The University Mentors — our actor-teachers — see their skills getting stronger and find rewards in helping young students to acquire useful, lifelong skills. For me, it’s been particularly gratifying to receive appreciation from teachers, administrators and above all the parents of the children in the program. Meanwhile, children who enhance their speaking skills develop confidence in their ability to function effectively in a variety of environments. I hope that the program will also encourage them to consider careers in performing arts, especially (of course!) the theater.

Suggested Reading/Additional Resources

  • McWhorter, John. Word on the Street: Debunking the Myth of "Pure" Standard English. Perseus Publishing, 2001.
Natalie Baker-Shirer was awarded the William H. and Frances B. Ryan Award for Meritorious Teaching in May 2001. At Carnegie Mellon, Ms. Baker Shirer teaches speech and phonetics as applied to Standard American English dialect. She has produced an instructional CD: Distinct, Efficient and Pleasing: A Practice CD of the Non-Regional Dialect of American English and an accompanying phonetics workbook for this course. Her other courses include Accents and Dialects for the Theatre, Voiceover (Broadcast) Acting and two community-based outreach courses: Speech and Phonetics Instruction and Outreach and Growing Theatre. Ms. Baker Shirer received a BFA in Drama from Carnegie Mellon, where she studied speech and phonetics extensively with Edith W. Skinner, and an MFA in Theatre Pedagogy from the University of Pittsburgh. Her acting career includes Broadway, theatres across USA and Canada, Mister Rogers Neighborhood, voiceovers including Emmy Award for narrating PBS' What Doctors See. With a passionate interest in outreach for the School of Drama, Baker-Shirer has developed a community based outreach course The My True Voice Project in partnership with the Extra Mile Education Foundation She and her students handle three schools. The My True Voice Project combines the teaching of pronunciation with an exploration of poetry and the use of voice synthesis software.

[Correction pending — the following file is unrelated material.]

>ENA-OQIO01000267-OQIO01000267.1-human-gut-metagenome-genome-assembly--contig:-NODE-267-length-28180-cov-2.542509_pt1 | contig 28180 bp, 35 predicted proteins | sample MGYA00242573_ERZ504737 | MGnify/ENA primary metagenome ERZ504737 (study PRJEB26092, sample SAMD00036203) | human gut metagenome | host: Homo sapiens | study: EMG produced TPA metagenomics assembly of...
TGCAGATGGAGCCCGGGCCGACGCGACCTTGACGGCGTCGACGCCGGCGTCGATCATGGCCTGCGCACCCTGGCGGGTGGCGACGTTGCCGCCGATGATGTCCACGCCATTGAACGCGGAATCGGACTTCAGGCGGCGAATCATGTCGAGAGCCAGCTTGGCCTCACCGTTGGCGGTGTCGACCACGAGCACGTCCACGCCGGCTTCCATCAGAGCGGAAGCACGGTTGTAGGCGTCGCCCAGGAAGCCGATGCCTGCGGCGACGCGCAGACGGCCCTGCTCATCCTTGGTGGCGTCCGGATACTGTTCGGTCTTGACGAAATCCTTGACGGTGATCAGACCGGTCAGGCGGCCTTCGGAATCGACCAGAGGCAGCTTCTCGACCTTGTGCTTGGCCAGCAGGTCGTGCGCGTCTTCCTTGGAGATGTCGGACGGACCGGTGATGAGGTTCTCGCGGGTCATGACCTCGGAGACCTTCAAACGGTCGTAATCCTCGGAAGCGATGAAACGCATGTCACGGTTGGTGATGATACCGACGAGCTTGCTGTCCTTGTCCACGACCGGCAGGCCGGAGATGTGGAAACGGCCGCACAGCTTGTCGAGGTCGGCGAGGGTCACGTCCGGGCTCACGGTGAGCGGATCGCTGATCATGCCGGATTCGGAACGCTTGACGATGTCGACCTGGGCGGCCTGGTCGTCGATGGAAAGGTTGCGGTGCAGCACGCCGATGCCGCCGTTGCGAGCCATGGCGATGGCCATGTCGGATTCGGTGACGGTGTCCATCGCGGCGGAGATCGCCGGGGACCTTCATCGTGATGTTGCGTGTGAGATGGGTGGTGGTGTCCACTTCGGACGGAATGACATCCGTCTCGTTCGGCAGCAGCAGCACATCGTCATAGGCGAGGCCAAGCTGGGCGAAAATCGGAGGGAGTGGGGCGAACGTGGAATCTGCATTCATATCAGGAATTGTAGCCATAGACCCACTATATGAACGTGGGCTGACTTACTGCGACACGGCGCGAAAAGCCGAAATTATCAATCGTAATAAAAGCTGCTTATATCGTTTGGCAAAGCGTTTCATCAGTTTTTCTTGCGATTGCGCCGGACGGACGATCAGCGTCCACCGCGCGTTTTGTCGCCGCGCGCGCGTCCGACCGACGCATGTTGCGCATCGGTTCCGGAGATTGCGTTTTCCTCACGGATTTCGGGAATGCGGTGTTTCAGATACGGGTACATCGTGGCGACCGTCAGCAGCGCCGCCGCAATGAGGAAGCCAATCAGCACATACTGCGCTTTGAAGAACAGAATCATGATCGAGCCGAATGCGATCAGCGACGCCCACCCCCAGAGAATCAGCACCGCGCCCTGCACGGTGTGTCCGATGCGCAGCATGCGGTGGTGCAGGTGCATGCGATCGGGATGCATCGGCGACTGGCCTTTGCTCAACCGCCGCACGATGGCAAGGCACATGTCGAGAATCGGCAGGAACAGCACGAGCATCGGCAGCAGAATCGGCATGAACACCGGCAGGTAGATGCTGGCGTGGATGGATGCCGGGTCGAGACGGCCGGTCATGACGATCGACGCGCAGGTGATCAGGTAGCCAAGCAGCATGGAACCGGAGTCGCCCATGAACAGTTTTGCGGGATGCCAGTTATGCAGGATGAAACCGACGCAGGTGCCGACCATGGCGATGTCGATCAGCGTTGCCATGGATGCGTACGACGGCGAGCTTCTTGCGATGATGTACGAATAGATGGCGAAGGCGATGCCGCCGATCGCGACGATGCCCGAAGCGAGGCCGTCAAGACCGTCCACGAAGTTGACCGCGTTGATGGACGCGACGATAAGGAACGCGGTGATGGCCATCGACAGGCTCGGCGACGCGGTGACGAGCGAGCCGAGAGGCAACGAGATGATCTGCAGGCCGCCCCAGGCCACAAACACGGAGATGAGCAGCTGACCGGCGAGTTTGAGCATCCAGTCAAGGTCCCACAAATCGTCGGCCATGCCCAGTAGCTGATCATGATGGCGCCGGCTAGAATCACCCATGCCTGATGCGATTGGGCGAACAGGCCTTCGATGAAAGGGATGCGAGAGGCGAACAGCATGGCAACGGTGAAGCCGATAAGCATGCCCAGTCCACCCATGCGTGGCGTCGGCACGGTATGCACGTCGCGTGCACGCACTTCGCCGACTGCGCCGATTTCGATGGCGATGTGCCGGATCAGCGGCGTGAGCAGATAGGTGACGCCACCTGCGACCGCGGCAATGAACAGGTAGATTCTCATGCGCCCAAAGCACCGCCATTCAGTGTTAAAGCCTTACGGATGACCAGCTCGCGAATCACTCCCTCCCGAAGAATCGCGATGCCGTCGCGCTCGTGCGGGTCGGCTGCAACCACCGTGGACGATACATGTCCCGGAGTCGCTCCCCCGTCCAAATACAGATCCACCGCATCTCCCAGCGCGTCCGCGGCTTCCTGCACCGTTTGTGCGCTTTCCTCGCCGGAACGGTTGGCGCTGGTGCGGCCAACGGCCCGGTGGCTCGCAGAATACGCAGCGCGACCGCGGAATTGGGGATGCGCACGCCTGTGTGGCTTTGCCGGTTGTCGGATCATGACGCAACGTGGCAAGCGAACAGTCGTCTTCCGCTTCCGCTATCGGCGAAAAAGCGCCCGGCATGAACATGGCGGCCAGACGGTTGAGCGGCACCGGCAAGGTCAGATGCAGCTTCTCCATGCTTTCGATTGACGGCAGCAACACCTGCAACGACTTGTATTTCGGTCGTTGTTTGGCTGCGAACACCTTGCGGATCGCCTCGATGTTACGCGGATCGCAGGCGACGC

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Sponsored by:

National Endowment for the Humanities Hewlett Foundation Ford Foundation   Arthur Vining Davis Foundations Carnegie Corporation

National Endowment
for the Humanities

William and Flora Hewlett
Foundation

Ford
Foundation

Rosalind P.
Walter

Arthur Vining
Davis Foundations

Carnegie
Corporation of New York